Tina Fey waves to fans as she arrives at the Kennedy Center where she was awarded the Mark Twain Prize for humor in Washington, Tuesday, Nov. 9, 2010. (AP Photo/Cliff Owen) (AP)

What was Tina Fey's humor prize really about?

Last night on PBS, America's best comedians celebrated her -- but her edgiest, best work was nowhere to be seen


Mary Elizabeth Williams
November 16, 2010 2:01AM (UTC)

Of course Tina Fey is brilliant. Of course she's one of the most insightful and hilarious figures in American comedy today. Of course she deserves every Emmy (seven, if you're counting), Golden Globe, Writers Guild of America and Teen Choice Award  on her overstuffed shelf. She was the head writer for "Saturday Night Live." She gave us "Mean Girls" and "30 Rock." She's an icon to legions of urban career women -- a Carrie Bradshaw with more wit and fewer plantar warts. She's even in the No. 1 movie in the country, as reporter Roxanne Ritchie in "Megamind." And so when she was feted last week with the Mark Twain Prize for American Humor, in a comedy legend-packed evening at the Kennedy Center that aired Sunday on PBS (right opposite her Fey look-alike Sarah Palin's reality debut), it was in many ways cause for cheering.

But there also was something about the evening -- its mix of gentle Fey roasting and lavish praise, its abundance of Palin jokes combined with a delicately apolitical tone -- that took a considerable amount of that gloriously sharp, Samuel Clemens-ish philosophy of "the assault of laughter" out of the whole works.

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Despite its impressive, 19th-century-evoking name, the Twain Prize doesn't have much of a history. It's only been around since 1998, when the Kennedy Center established it to "recognize those who create humor from their uniquely American experiences" and chose as its first honoree Richard Pryor. It's only been given posthumously once, to George Carlin, who died mere days after his award was announced in 2008. It's only been given to two other women: Whoopi Goldberg in 2001 and Lily Tomlin in 2003. And considering that last year's recipient was Bill Cosby, it's hard not to consider that Fey's acceptance speech words "Only in comedy is an obedient white girl from the suburbs a diversity candidate" were not entirely in jest.

If this prize is, after all, modeled on the American who best emulates Twain as a "fearless observer of society," wouldn't this have been the year of all years to give a nod to Jon Stewart whose fearlessness level has been off the charts?  But maybe there's such a thing as too fearless, too political, too of the moment. And it has been seven years since anybody gave one of these things to a woman. So Fey, this year, it is.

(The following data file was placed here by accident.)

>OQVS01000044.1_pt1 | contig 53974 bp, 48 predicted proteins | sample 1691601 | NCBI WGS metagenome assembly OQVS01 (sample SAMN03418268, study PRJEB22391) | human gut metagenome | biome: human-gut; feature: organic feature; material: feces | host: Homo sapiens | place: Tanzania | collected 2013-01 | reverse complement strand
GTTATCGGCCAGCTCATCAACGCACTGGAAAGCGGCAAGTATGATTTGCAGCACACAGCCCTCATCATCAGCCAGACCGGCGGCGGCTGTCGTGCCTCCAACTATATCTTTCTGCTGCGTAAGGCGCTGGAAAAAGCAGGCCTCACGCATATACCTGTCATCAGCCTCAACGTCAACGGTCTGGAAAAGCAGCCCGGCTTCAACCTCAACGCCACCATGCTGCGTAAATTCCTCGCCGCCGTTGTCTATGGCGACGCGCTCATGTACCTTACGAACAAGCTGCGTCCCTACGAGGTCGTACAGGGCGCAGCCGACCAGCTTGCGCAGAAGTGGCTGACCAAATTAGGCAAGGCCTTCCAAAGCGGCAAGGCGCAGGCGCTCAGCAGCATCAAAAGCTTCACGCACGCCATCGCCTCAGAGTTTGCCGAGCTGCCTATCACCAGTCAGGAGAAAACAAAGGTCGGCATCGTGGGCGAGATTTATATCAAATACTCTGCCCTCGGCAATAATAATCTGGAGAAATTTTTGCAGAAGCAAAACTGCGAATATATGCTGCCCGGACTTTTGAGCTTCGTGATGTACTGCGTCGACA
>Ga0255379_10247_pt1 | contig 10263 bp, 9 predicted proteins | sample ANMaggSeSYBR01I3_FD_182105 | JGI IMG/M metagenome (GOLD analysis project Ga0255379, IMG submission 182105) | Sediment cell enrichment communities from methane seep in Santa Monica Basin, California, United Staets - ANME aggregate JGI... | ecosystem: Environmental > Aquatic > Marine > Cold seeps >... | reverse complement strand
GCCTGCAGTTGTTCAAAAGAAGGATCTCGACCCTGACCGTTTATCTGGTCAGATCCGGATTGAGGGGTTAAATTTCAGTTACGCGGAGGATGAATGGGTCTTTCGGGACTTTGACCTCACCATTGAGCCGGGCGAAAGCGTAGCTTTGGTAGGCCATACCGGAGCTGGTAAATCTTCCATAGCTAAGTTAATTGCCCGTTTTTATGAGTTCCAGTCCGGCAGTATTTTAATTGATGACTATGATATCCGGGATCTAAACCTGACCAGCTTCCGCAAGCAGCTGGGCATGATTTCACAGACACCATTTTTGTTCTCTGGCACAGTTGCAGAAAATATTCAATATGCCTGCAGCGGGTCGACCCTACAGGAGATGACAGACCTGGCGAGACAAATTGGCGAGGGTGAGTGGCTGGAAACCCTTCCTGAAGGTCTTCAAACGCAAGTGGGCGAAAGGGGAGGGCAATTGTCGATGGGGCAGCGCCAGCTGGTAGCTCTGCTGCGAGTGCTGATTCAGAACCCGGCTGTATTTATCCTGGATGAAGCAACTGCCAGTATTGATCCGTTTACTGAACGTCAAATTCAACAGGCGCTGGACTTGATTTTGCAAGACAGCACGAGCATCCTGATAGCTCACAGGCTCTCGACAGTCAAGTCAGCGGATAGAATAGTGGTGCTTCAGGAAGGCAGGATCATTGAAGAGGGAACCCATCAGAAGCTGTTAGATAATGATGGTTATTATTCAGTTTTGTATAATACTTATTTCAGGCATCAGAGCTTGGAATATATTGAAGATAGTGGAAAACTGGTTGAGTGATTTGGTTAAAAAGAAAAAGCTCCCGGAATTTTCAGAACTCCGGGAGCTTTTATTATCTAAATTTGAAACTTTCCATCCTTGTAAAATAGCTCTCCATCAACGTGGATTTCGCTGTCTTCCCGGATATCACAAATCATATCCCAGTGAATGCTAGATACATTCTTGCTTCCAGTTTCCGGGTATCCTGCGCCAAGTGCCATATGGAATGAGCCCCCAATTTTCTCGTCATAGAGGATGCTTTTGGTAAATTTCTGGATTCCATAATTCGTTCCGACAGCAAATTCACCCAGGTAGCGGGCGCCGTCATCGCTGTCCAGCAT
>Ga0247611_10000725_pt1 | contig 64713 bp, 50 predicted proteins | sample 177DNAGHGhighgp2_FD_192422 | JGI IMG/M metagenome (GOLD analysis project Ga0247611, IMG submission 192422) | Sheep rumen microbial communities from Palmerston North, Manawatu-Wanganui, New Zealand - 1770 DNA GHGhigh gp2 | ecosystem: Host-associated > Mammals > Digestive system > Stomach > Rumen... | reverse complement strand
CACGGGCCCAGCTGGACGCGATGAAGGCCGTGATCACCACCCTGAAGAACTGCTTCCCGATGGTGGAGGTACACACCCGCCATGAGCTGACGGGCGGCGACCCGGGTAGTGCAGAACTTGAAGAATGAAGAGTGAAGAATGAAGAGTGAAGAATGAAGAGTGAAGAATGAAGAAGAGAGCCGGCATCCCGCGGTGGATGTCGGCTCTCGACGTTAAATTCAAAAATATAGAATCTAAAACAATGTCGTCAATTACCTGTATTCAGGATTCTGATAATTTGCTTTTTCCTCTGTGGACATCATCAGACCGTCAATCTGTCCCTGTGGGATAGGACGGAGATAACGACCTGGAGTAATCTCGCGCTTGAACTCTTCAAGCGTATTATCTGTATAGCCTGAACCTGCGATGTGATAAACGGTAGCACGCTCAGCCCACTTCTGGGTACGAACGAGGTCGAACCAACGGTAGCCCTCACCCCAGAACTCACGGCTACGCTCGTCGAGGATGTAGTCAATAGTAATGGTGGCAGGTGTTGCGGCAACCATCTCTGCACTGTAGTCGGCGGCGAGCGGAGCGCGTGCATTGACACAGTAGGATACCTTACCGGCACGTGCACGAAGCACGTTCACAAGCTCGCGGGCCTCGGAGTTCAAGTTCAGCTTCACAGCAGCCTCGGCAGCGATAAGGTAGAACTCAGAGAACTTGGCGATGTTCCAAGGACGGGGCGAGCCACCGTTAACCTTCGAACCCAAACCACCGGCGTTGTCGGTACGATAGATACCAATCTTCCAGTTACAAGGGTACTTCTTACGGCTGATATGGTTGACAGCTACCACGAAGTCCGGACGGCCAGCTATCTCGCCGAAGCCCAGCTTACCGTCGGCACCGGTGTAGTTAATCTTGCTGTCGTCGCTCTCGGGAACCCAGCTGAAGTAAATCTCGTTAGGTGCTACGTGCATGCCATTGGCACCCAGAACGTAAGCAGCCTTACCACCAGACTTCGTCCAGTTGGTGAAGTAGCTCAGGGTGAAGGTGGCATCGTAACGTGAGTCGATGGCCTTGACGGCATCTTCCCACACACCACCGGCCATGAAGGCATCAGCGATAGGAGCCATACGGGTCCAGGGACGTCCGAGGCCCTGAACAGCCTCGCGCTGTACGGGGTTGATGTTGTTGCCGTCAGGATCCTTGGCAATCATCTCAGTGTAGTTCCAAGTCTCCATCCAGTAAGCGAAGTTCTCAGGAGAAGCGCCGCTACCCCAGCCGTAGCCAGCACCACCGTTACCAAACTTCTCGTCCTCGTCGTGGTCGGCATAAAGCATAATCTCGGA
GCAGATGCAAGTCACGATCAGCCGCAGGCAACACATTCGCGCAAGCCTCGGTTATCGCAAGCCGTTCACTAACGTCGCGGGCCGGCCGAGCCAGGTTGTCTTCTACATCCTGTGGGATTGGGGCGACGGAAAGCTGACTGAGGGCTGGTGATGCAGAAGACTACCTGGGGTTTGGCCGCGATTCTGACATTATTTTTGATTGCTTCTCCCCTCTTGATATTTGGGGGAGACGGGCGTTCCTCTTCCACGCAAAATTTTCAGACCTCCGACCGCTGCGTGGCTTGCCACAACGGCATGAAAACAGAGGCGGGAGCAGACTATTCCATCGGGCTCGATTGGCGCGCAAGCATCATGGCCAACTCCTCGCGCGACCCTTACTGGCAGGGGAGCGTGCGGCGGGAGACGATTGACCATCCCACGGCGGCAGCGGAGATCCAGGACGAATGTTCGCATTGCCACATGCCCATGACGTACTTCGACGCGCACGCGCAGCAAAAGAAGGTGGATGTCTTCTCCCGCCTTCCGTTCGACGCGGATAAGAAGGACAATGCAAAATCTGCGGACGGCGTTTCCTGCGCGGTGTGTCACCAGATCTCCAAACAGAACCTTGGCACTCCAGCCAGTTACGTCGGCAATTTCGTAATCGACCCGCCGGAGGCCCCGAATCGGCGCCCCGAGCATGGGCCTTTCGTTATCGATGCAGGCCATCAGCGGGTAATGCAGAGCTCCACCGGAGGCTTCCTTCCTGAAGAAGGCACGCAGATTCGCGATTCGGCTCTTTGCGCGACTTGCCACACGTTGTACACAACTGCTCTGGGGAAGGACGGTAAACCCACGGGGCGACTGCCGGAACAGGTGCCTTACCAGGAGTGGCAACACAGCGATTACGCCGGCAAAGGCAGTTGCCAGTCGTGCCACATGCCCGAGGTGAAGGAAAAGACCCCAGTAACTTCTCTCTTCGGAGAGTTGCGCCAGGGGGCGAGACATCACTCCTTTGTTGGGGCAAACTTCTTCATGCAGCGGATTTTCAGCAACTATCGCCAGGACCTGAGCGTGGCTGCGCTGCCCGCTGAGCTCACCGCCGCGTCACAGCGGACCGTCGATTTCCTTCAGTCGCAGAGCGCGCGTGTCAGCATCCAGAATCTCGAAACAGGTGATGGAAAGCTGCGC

It's undeniable that Fey has, in the short dozen years since she joined the writing staff of "Saturday Night Live," blossomed into an indispensable force in the American comedic landscape and the world's greatest retort to the charge that women can't be funny. Sunday night, she was funny indeed, thanking Sarah Palin for so much inspiration and lamenting that the Kennedy Center will soon be known as "the Tea Party Bowling Alley and Rifle Range."

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But it's worth noting that her deadpan praise for conservative women in politics -- they're great "unless you don't want to pay for your own rape kit ... unless you're a lesbian who wants to get married to your partner of 20 years ... [or] unless you believe in evolution" -- did not make it to the broadcast. Nor, in fact, was there much evidence in all of the clips shown Sunday night of the wicked, often scathing social commentary that burns through Fey's work. This is not just the woman who wrote the "Mom Jeans" fake ad; she's the one who penned an entire episode of "30 Rock" revolving around an insulting word for the female genitalia, one who declared in 2008 that if McCain and Palin won the election "I'm leaving Earth."

For all her disarmingly bespectacled, girl-next-door appeal, the lady is an eviscerating wit whose humor touches on race, death, gender and all kinds of difficult, often terrible-to-talk-about stuff. She even slipped a highly contentious rape joke into "30 Rock's" season premiere this year.

Fey doesn't write that way because she is, according to her own self-description, a "stone cold bitch." She does it because she intuitively understands Twain's directive that "the hard and sordid things of life are too hard and too sordid and too cruel for us to know and touch them year after year without some mitigating influence." But if she is presented simply as that kooky neurotic gal from that sitcom, the accolades hardly seem worth giving. And sitting regally at the Kennedy Center, looking, as Amy Poehler observed, like Evita, Tina Fey seemed a little lost, like security had taken all the hard and cruel and sordid out of her purse, and left her with too little to bounce her genius against. 

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Mary Elizabeth Williams

Mary Elizabeth Williams is a staff writer for Salon and the author of "A Series of Catastrophes & Miracles."

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